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Introduction to the Outlook Object Model

Regardless of the approach you choose to integrate your code with Outlook, you will eventually need to talk to the Outlook object model to get things done. This section introduces the Outlook object model; Chapter 10, "Working with Outlook Events," and Chapter 11, "Working with Outlook Objects," describe some of the most frequently used properties, methods, and events. This chapter also briefly examines another object model you can use with Outlook called Collaboration Data Objects (CDO).

The Object Hierarchy of the Outlook Object Model

The first step in starting to learn the Outlook object model is getting an idea for the basic structure of the object model hierarchy. Figure 9-11 shows some of the most critical objects in the Outlook object model and their hierarchical relationship.

Figure 9-11. The basic hierarchy of the Outlook object model.

The Outlook object model has the notion of an Outlook item. An Outlook item is represented in the object model as an object and can be cast to one of 15 different Outlook item types shown in Table 9-1. Some objects in the object model, such as the MAPIFolder object, contain an Items collection that can contain instances of any of the 15 Outlook item typestherefore, the folder may contain a mixture of MailItem objects, TaskRequestItem objects, and so on. When you iterate over a collection of Items, Outlook returns each item to you as an object that you must cast to one of the 15 Outlook item types before using it.

Table 9-1. Outlook Item Types

Object

Description

ContactItem

A contact item typically found in the Contacts folder.

DistListItem

A distribution list typically found in the Contacts folder.

DocumentItem

A document that you have added to an Outlook folder by dragging and dropping it from the file system into the Outlook folder.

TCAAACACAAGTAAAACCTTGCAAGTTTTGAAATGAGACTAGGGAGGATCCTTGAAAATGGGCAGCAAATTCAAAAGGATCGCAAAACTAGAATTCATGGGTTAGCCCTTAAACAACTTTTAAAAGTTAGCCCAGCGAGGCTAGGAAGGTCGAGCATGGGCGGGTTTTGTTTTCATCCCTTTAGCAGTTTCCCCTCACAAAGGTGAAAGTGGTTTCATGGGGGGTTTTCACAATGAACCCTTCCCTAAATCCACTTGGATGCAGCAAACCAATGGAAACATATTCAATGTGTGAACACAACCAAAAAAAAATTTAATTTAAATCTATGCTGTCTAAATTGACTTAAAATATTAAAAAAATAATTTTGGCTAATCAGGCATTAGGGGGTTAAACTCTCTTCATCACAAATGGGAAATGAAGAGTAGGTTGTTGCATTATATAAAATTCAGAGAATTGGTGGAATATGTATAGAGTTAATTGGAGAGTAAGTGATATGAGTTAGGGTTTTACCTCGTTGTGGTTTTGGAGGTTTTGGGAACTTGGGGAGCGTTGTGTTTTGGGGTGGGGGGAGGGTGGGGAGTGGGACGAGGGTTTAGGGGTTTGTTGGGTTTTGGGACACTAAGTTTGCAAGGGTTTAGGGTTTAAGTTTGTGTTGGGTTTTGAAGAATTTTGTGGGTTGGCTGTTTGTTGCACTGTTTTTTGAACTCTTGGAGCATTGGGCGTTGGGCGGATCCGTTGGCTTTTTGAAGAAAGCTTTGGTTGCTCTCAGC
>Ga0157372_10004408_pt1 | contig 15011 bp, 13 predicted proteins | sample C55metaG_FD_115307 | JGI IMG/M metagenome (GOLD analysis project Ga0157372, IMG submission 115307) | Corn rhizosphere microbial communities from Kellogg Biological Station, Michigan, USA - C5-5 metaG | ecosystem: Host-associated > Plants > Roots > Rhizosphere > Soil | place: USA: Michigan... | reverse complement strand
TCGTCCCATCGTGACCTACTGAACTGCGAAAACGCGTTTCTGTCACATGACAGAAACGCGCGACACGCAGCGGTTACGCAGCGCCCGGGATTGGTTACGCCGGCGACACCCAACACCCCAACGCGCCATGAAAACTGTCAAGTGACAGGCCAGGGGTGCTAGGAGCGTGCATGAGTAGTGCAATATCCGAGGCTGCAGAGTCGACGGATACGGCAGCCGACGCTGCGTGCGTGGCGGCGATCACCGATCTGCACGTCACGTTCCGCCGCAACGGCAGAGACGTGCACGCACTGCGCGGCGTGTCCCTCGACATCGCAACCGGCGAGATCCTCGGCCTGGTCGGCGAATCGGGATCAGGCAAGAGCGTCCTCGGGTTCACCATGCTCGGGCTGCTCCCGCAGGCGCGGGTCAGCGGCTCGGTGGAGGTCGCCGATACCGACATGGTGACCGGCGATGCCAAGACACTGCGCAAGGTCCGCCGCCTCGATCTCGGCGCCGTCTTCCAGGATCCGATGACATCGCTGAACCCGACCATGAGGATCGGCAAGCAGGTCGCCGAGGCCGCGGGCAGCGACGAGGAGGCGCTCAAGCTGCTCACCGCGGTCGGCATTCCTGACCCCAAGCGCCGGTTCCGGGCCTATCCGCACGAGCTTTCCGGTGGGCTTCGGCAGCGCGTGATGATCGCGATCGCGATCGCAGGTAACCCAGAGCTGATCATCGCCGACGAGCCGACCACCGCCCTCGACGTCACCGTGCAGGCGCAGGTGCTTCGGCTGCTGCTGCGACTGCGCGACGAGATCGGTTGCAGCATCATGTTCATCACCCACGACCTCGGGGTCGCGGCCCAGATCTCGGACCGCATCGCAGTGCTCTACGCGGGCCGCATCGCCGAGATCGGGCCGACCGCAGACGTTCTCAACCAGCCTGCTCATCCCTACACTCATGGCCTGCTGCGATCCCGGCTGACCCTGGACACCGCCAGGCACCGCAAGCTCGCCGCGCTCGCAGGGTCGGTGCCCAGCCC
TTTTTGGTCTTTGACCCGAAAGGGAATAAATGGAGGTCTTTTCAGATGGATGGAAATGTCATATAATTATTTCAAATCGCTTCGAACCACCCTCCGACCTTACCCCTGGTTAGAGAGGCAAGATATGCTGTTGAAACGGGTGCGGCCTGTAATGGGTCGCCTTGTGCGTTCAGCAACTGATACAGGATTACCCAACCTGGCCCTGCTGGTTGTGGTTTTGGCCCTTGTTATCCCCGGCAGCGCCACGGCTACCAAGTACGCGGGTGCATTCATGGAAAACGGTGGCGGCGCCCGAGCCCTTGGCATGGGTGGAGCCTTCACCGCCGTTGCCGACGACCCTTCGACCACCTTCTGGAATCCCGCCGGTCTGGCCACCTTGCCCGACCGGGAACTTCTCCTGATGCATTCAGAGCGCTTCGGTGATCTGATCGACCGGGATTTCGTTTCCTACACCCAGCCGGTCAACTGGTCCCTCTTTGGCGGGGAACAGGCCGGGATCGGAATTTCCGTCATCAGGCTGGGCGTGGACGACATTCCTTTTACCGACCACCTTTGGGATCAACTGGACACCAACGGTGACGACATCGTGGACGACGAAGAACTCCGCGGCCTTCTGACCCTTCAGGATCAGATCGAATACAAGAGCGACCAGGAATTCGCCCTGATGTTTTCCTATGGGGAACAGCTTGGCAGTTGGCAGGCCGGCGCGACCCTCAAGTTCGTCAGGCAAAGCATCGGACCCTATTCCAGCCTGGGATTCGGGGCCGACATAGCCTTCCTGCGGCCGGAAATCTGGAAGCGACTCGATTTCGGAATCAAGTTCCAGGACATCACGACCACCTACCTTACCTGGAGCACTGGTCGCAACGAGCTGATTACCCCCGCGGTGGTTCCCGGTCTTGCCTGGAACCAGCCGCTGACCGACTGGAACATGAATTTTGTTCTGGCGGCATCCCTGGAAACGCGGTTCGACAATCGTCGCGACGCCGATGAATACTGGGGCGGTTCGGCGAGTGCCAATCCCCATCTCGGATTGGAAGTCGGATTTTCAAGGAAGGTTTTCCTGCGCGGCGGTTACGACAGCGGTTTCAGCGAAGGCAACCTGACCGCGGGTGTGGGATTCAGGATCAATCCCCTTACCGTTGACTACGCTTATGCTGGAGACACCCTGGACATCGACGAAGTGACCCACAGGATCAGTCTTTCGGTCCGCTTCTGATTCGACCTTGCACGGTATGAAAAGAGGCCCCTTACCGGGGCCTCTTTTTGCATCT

JournalItem

A journal entry typically found in the Journal folder.

MailItem

A mail message typically found in the Inbox folder.

MeetingItem

A meeting request typically found in the Inbox folder.

NoteItem

A note typically found in the Notes folder.

PostItem

A post in an Outlook folder.

RemoteItem

A mail message that has not yet been fully retrieved from the server but has the subject of the message, the received date and time, the sender, the size of the message, and the first 256 characters of the message body.

ReportItem

A mail delivery report such as a report when mail delivery failed typically found in the Inbox folder.

TaskItem

A task typically found in the Tasks folder.

TaskRequestAcceptItem

A response to a TaskRequestItem typically found in the Inbox folder.

TaskRequestDeclineItem

A response to a TaskRequestItem typically found in the Inbox folder.

TaskRequestItem

A task request sent to another user typically found in the Inbox folder.

TaskRequestUpdateItem

An update to a TaskRequestItem typically found in the Inbox folder.

Another example of an Outlook object model object that is associated with multiple Outlook item types is the Inspector object. The Inspector object represents a window providing a detail view for one of the 15 different Outlook item types. It could be providing a view on a NoteItem, a MeetingItem, and so forth. Inspector has a CurrentItem property that returns the Outlook item it is displaying as an object. You must cast the object returned by CurrentItem to one of the Outlook item types in Table 9-1 before using it. Chapter 11 discusses Outlook items in more detail.

Figure 9-12 shows a more complete view of the Outlook object model. (All the objects considered Outlook items are colored gray.) Note in this diagram that the Inspector object and the Items object points to a gray circle, which represents any of the Outlook items colored gray.

Figure 9-12. Some of the objects in the Outlook object modelgray objects are all "Outlook items."


Part One. An Introduction to VSTO

An Introduction to Office Programming

Introduction to Office Solutions

Part Two. Office Programming in .NET

Programming Excel

Working with Excel Events

Working with Excel Objects

Programming Word

Working with Word Events

Working with Word Objects

Programming Outlook

Working with Outlook Events

Working with Outlook Objects

Introduction to InfoPath

Part Three. Office Programming in VSTO

The VSTO Programming Model

Using Windows Forms in VSTO

Working with Actions Pane

Working with Smart Tags in VSTO

VSTO Data Programming

Server Data Scenarios

.NET Code Security

Deployment

Part Four. Advanced Office Programming

Working with XML in Excel

Working with XML in Word

Developing COM Add-Ins for Word and Excel

Creating Outlook Add-Ins with VSTO

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Visual Studio Tools for Office(c) Using C# with Excel, Word, Outlook, and InfoPath
Visual Studio Tools for Office(c) Using C# with Excel, Word, Outlook, and InfoPath
ISBN: 321334884
EAN: N/A
Year: N/A
Pages: 214
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